(Taken from journaltimes.com)
A bright future at Cree Lighting: Now-private company making continual advances
STURTEVANT — On March 15, in a bombshell announcement, Cree reported that it had sold off its entire lighting business for $310 million, a business that employs about 1,000 people here.
The reaction at Cree Lighting, 9201 Washington Ave., was applause, company Director of Operations Brian Kinnune said last week. Cree Lighting was going from a publicly traded company based in Durham, N.C., to fourth-generation-owned Ideal Industries of Sycamore, Ill. — Ideal’s 20th company.
The same day, Meghan Juday, vice chairman and part-owner of Ideal, told The Journal Times that her company would continue to invest in Cree Lighting and try to help it reach maximum profitability. She said Ideal’s philosophy is one of “patient capital” — meaning it invests for 10 years, 15 years, even for a generation.
Ideal has been true to Juday’s word. It is in the midst of investing more than $8 million in the local Cree Lighting, an investment expected to create about 100 new jobs: It is increasing component manufacturing and final assembly, currently performed externally, as part of a larger expansion effort that began last year.
In a news release, Craig Atwater, general manager and senior vice president of Cree Lighting, explained the rationale: “Vertically integrating manufacturing operations is an important part of the Cree Lighting strategy. By further investing in our industry-leading manufacturing capabilities at our (Sturtevant) facility, we can better serve our customers by reducing our lead times for these manufacturing processes from weeks to a matter of days.”
Cree Lighting grew, in a somewhat crooked path, from the former Ruud Lighting. It now has about 354 salaried and 635 hourly employees at its roughly 700,000-square-foot Sturtevant offices and plant. There, the company manufactures on three shifts, five days a week and produces close to 80% of Cree Lighting products.
Cree Lighting also builds some products in Florence, Italy, for the European market. That is done to reduce lead times to customers.
Cree Lighting also has a distribution center in Pleasant Prairie; it ships its lower-end product line, e-conolite, from there, Kinnune said.“
(Econolite) actually was started as part of Ruud, so it’s got a long history with us,” he said. “It’s always been kind of our bellwether protection against the undercut/low-cost (competition).”
Innovative new product
Cree Lighting says it was “the first company to bring LED lighting to the masses, deliver warm white light without compromise, break high-efficiency performance barriers and first to offer a one-button sensor-integrated intelligent lighting platform.” In 2008, with the LEDway, Cree Lighting’s foray into streetlighting, the company helped the City of Racine become the first in Wisconsin to install LED technology on its roadways.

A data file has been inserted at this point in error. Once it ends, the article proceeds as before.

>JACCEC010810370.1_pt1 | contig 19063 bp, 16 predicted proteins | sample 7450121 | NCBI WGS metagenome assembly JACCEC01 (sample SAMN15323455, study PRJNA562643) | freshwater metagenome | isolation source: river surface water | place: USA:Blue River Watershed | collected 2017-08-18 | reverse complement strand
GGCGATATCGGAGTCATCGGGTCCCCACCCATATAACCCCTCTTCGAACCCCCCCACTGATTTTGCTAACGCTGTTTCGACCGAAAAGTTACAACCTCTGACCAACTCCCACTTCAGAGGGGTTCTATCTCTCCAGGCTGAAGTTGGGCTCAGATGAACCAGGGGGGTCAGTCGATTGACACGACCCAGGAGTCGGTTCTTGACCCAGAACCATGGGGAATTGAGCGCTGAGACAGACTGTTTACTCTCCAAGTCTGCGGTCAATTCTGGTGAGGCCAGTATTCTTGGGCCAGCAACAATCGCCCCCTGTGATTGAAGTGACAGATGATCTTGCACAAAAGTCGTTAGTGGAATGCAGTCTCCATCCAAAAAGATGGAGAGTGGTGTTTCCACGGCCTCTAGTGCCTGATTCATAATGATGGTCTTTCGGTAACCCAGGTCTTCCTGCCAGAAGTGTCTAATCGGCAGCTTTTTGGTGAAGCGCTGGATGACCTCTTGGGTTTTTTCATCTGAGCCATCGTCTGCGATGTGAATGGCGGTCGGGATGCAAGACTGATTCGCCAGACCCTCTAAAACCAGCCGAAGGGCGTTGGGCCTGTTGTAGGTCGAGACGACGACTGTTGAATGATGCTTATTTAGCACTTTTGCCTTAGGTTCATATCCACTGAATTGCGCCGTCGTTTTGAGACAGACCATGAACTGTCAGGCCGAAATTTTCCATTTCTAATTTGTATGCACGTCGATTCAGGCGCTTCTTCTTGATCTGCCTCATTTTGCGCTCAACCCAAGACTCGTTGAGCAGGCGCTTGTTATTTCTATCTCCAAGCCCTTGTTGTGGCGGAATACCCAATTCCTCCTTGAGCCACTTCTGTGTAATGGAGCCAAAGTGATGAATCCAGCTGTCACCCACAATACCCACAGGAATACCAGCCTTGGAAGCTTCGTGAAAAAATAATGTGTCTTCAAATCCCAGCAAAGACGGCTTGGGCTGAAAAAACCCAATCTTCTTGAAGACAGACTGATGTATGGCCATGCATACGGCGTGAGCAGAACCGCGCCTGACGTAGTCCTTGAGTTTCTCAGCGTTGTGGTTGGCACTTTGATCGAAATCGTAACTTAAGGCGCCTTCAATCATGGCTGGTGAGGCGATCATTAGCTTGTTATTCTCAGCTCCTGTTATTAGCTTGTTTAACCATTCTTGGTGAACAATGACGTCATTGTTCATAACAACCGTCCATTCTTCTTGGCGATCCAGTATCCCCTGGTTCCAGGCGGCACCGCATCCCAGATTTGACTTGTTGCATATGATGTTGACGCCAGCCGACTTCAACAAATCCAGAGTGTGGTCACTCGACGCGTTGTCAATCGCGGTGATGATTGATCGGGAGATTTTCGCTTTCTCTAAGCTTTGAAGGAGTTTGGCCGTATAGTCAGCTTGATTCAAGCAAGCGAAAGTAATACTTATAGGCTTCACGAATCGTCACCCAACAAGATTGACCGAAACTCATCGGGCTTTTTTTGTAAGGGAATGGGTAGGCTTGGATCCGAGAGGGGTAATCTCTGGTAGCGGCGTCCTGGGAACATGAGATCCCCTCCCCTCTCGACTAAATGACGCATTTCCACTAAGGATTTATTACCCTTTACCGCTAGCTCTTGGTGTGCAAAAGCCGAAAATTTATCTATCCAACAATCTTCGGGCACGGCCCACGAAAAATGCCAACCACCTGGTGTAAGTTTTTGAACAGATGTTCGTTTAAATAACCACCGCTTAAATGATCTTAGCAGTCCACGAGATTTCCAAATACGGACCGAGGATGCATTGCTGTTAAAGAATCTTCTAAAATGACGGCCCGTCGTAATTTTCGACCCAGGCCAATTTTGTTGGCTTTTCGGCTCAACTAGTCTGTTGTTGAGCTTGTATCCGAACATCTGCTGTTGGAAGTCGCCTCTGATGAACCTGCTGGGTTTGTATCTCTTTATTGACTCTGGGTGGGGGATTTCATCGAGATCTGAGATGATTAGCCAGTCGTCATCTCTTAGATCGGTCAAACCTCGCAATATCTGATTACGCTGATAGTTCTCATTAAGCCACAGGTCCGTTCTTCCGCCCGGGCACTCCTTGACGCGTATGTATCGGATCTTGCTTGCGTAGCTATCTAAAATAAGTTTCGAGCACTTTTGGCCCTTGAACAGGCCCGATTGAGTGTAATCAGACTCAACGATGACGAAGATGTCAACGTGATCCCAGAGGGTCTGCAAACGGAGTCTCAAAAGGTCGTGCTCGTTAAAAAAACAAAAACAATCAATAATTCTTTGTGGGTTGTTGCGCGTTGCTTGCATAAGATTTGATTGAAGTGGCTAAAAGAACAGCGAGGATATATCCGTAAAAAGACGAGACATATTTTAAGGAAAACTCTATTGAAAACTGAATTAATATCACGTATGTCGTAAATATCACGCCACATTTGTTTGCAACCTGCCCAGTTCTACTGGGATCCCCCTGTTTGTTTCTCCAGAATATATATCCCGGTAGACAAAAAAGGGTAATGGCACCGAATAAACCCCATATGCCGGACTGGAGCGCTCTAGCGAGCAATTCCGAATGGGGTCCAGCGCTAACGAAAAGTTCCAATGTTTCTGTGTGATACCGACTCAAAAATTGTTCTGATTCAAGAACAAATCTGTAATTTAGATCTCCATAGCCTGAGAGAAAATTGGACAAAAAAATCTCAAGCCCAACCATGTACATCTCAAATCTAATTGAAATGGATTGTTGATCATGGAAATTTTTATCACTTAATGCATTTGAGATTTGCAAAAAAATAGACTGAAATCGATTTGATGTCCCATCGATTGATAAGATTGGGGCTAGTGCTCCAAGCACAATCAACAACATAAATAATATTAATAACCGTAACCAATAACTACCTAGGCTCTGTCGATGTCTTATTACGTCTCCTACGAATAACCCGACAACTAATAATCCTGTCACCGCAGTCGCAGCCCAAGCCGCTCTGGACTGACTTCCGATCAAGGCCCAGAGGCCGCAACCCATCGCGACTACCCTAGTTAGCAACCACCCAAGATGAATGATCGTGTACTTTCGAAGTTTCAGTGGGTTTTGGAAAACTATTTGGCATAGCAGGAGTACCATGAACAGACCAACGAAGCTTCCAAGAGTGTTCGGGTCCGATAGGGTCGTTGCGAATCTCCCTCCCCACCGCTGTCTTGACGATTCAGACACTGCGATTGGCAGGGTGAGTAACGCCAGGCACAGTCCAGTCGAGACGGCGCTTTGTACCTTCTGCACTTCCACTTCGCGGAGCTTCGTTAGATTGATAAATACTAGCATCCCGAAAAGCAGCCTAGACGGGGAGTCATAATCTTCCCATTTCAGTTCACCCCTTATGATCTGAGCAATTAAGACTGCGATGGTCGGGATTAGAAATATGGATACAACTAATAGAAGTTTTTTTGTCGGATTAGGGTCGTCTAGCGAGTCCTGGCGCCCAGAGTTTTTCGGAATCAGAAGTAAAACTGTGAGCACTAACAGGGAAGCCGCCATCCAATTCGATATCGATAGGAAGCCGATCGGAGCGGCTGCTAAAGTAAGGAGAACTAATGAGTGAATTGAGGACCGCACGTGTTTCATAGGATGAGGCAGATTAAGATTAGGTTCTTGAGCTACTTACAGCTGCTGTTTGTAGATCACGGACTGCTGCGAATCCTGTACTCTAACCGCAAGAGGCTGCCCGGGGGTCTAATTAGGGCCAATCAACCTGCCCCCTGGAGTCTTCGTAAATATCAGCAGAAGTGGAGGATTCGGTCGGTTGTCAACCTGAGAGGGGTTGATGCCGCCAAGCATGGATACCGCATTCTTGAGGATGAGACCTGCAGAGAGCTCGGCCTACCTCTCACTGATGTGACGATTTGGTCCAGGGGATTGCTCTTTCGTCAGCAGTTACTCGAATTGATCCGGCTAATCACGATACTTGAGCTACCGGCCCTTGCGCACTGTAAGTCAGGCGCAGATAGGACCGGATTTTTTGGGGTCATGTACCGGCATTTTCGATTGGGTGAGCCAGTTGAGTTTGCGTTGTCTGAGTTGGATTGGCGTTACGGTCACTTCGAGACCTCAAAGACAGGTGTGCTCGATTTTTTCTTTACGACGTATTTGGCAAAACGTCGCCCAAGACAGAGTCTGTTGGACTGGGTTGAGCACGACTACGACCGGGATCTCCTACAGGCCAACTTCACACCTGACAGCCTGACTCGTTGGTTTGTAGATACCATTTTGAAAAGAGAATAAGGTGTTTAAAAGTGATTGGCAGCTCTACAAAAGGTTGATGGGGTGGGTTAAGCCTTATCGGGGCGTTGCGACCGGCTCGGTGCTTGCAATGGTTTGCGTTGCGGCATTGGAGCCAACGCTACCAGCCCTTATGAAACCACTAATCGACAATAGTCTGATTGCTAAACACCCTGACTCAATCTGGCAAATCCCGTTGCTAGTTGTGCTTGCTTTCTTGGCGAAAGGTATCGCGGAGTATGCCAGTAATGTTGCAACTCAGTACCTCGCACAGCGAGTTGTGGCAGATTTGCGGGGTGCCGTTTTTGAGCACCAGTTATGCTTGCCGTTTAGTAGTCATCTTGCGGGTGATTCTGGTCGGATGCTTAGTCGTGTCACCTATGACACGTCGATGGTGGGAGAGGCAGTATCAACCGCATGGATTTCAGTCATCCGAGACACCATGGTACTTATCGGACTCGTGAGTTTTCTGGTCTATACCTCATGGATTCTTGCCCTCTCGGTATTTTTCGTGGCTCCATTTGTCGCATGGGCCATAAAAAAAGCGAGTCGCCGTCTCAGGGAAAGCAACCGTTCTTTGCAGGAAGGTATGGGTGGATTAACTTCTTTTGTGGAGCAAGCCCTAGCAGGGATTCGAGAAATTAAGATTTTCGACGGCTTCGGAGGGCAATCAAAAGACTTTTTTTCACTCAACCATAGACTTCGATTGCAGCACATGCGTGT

About half of Cree Lighting’s engineers are in Sturtevant and the other half in North Carolina, Kinnune said. Late last year it announced a new product, the architectural-grade Cadiant Dynamic Skylight which re-creates the experience of being under a natural sky with remarkable realism. Using advanced lighting control and color changing technology, separate sun and sky panels create the east-to-west arc of the sun to create the sensation of natural sunlight and blue sky in interior spaces.
Cree Lighting says Cadiant “provides a valuable sensory connection to the outdoors in spaces where access to natural lighting through windows is improbable, impractical or impossible.”
On the manufacturing floor, Kinnune said, the focus — seemingly nearly an obsession — is on continuous improvement. All company leaders meet in the plant at 8 a.m. every day, walk the floor for an hour and talk about all the different areas, he said: “Every single day.”
A never-ending emphasis on becoming more efficient means that Cree Lighting ships five to six times more product volume from the plant now than it did in 2011, according to Kinnune — and with about half the staff.
Surprisingly, almost all of Cree Lighting’s products are made by hand — not robots. “We use automation when it’s critical to quality, reliability or repeatability,” Kinnune said. “We don’t use robots to replace a human.”
In one case, starting in this past October, he said, “we were talking about an automated line; we were going to spend $400,000 on an automated line. (Instead), we spent $2,500 on a fixture and moved some benches and got better just by how we put things together. And did that instead.”
The result of that project was an increase, in about 2½ months, from 156 products per 8-hour shift to 367.
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